They should resolve on their own after some time. Swelling, in particular, can take the longest to go away. Although most of it should subside after 6 weeks, it can take 6-12 months for it to completely go away. That’s when you can see the final results of your SMAS facelift.
For some time, your surgeon may advise you to not engage in strenuous activities and avoid smoking since they can affect your healing process. For a week or so, you might also have to wear a neck support and be careful about sleeping on your back at an angle to help with the swelling.
Is A SMAS Facelift Worth It?
SMAS facelift has a “Worth It” rating of 85% on Reaself. This procedure can help address milder signs of ageing, especially in younger patients (between the ages of 30 and 40, although there can be variations).
However, it might be best suited for those who have slight jowling and issues with skin laxity. For more significant signs of ageing, your surgeon might recommend a deep plane facelift instead.
In a deep plane, SMAS imbrication is combined with the release of certain ligaments to allow for a better-pulling back of the SMAS. As a result, when the skin is draped back, the overall contour is much smoother. Your surgeon needs to assess you to determine which technique will be better for you.
Is A SMAS Facelift Safe?
In general, SMAS facelifts are relatively safe. However, you must find an experienced board-certified surgeon to perform this on you. Even so, you should know that this procedure is not completely without risks, as it can cause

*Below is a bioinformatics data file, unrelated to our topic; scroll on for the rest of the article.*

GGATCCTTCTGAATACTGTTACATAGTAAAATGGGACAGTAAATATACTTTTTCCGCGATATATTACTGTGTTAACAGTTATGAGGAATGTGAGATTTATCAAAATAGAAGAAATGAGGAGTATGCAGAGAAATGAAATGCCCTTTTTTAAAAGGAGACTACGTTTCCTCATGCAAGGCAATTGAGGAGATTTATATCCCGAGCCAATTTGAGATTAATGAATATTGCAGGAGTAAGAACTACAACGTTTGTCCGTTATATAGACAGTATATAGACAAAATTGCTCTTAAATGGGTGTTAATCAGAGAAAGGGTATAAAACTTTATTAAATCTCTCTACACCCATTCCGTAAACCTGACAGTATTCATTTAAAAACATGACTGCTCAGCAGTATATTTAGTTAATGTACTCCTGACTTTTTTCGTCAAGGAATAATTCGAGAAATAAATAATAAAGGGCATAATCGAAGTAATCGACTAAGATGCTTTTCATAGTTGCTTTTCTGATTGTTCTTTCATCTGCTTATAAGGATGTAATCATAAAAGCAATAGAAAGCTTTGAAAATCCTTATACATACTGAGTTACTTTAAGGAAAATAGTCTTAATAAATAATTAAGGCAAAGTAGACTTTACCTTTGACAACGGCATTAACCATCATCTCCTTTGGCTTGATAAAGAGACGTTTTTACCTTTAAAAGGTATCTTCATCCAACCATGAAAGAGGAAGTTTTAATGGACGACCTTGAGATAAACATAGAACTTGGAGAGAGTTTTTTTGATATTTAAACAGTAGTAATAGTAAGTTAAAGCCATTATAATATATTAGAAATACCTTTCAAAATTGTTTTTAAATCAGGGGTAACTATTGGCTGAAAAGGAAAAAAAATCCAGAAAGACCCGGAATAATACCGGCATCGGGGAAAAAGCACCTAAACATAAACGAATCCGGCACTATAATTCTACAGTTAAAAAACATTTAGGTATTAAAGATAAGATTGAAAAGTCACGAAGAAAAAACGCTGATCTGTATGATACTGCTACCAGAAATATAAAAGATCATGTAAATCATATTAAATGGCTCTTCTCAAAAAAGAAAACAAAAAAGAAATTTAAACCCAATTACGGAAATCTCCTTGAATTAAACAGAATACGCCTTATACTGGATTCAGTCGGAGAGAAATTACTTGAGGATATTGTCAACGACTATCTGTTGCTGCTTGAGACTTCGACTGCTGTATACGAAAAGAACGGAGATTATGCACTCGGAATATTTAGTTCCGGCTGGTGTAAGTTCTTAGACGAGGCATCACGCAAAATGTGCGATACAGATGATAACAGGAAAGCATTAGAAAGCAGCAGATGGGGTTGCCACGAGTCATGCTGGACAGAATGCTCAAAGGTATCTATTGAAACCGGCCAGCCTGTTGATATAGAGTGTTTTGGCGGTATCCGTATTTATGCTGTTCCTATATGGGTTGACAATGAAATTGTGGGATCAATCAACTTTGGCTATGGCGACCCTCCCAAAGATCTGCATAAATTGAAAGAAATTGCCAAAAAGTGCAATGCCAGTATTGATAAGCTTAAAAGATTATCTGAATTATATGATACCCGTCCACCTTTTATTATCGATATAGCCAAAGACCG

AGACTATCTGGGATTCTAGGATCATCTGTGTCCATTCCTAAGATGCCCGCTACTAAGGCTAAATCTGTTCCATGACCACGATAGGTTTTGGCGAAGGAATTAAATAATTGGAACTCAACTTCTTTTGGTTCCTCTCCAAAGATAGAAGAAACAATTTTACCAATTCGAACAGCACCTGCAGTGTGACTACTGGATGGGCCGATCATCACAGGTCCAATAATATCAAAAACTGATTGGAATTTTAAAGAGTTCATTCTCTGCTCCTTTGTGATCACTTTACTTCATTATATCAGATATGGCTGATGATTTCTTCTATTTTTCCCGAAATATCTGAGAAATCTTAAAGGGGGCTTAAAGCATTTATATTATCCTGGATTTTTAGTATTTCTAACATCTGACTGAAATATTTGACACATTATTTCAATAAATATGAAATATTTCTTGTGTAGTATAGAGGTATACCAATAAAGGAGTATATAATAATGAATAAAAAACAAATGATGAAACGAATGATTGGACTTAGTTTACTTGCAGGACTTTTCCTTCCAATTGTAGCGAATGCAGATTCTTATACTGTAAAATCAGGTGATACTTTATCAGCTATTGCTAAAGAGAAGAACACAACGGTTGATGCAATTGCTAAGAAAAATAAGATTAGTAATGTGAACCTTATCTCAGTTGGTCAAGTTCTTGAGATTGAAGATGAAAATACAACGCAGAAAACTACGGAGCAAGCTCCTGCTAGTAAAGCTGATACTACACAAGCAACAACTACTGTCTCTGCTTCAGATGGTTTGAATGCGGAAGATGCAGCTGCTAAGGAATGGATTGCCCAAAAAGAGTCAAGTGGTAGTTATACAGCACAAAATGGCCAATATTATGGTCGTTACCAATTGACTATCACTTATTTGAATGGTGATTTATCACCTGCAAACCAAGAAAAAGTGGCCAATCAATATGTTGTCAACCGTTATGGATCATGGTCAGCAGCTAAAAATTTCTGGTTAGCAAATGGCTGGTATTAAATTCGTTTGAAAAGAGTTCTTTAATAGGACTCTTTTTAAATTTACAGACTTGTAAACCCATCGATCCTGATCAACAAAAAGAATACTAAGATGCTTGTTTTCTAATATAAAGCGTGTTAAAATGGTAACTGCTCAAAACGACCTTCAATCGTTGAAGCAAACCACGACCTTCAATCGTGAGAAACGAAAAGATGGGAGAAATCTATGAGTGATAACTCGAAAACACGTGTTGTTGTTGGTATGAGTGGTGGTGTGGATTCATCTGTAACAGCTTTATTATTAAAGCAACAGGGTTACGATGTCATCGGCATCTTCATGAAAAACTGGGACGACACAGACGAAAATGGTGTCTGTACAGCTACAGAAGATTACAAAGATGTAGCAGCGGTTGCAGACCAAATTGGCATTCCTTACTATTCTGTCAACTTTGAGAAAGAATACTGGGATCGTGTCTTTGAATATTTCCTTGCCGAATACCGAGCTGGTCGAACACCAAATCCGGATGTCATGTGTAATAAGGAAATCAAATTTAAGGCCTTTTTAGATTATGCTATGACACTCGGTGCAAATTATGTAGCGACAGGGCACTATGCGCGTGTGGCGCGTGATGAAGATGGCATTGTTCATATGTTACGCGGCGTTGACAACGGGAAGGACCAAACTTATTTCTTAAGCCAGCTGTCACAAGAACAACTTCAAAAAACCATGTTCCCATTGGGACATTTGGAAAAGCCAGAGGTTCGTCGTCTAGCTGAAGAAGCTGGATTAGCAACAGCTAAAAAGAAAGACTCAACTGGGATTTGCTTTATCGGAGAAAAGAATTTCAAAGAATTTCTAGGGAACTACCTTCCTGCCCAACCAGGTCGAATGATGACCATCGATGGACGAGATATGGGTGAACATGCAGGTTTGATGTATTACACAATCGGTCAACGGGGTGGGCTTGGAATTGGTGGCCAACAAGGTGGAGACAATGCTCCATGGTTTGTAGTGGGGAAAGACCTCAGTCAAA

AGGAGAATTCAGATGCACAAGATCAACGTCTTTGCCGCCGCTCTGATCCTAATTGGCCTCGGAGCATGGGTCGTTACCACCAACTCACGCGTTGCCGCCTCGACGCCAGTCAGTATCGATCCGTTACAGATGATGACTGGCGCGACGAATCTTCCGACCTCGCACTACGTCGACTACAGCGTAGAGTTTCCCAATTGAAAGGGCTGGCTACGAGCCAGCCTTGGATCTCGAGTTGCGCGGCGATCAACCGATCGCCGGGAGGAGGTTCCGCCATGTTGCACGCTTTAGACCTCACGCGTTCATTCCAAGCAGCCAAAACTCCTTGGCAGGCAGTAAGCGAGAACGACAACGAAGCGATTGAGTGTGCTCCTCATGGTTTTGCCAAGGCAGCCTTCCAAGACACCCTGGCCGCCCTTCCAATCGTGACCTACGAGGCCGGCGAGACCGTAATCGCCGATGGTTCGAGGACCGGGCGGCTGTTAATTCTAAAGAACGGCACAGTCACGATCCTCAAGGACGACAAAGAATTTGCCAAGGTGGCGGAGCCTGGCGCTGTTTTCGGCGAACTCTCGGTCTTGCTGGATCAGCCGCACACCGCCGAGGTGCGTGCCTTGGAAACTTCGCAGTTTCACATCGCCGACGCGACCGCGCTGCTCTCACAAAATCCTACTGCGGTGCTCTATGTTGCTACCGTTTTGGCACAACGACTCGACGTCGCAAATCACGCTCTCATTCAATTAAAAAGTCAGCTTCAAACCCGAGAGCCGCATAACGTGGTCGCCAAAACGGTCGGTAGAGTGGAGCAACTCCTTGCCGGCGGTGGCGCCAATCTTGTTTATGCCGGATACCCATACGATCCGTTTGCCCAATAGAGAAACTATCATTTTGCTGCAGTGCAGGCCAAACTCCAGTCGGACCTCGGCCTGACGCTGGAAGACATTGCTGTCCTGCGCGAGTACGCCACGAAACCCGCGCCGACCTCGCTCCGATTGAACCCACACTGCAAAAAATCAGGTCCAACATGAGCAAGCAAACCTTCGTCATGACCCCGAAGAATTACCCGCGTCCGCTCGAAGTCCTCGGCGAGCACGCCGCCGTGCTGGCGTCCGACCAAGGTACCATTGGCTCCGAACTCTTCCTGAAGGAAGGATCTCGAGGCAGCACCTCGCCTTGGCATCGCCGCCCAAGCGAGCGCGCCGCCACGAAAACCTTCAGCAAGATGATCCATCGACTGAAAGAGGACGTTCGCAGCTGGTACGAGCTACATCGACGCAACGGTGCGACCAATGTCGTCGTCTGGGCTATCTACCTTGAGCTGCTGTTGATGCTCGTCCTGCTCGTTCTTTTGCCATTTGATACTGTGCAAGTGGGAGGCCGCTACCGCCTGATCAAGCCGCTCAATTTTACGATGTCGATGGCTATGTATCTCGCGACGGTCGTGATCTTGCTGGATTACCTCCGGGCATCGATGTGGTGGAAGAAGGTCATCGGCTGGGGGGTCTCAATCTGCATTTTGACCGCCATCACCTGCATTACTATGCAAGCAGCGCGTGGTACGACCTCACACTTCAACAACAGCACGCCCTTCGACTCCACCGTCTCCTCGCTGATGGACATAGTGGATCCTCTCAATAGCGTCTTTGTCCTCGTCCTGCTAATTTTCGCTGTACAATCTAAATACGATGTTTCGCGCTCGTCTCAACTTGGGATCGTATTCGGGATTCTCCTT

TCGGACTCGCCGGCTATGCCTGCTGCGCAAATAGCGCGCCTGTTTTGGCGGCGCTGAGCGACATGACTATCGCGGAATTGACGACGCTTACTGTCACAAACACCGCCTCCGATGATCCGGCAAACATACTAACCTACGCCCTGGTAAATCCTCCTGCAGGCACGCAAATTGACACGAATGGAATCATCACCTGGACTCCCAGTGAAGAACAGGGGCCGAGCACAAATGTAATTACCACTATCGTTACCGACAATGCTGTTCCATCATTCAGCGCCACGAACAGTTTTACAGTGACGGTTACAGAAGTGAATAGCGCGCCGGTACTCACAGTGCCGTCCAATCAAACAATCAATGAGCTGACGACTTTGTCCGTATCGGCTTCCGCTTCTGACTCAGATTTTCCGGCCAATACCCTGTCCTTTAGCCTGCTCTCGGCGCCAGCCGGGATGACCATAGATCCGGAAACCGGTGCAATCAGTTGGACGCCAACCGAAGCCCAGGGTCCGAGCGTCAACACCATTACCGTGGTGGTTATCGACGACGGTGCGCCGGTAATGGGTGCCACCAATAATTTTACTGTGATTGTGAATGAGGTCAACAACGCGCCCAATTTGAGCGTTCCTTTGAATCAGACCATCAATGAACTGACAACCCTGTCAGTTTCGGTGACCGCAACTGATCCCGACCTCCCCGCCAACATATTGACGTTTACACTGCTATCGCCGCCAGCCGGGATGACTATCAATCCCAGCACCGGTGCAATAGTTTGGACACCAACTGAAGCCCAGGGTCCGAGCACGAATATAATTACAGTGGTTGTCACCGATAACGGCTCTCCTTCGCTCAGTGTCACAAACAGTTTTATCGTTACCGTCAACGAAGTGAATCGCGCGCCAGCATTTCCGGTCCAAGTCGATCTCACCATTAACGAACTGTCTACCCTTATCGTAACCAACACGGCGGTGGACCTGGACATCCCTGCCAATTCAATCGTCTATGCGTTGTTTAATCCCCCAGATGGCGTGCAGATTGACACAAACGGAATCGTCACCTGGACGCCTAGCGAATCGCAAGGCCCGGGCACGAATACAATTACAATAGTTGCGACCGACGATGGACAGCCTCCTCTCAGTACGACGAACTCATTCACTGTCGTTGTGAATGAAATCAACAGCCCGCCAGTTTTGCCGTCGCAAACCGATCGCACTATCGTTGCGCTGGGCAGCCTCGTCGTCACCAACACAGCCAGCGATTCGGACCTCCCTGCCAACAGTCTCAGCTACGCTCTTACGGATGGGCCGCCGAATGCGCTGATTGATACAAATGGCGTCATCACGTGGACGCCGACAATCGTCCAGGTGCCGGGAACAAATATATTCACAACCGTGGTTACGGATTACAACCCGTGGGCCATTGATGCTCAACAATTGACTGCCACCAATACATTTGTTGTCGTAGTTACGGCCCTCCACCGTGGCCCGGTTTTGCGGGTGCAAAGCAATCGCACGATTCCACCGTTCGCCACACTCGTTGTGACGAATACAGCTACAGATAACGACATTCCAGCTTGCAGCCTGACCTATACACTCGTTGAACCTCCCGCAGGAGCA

- Skin necrosis
- Nerve injury
It can cause other complications as well, such as contour irregularities. Make sure to ask your surgeon about all of them so you can be better prepared and seek timely help.
A SMAS facelift is just one of the techniques for a surgical facelift. As is in the name, it targets the SMAS muscle in the face, which lies underneath the skin.
But it should be noted that there’s no one type of SMAS facelift. There are plenty of techniques that can be used to address different concerns in different areas of the face.
While you may have a good idea of which kind of facelift will best meet your needs, you must consult a board-certified and explain your goals and expectations to them so your treatment plan is made accordingly.
Reviewed and approved by Prof Dr Fuat Yuksel
Is SMAS a mini facelift?
A SMAS facelift isn’t the same as a mini facelift because the area of dissection is much larger in the former. In a mini facelift, a small flap of the skin is lifted to tighten the underlying muscles and cut off the excess. In SMAS, a larger flap of skin may be lifted to tighten the underlying SMAS and get rid of the excess skin. Therefore, SMAS’ results can be more dramatic.
Does a SMAS facelift include the neck?
SMAS facelift addresses both the lower half of the face and the neck. It should be noted that SMAS is often believed to be an extension of the platysma in the neck, so it can have an effect there.
What age is SMAS facelift for?
Since the SMAS facelift might not address more significant signs of ageing, it might be best suited for those in their 30s and 40s. However, only a surgeon can best advise you on this.
What is the difference between a facelift and a SMAS facelift?
SMAS facelift is also a facelift, only it’s a different family of techniques with a focus on tightening and elevating the SMAS muscle in the face. There are others, like full facelifts, mini facelifts, deep plane facelifts, etc., to address different concerns in other parts of the face. Make sure to consult your surgeon on this as well.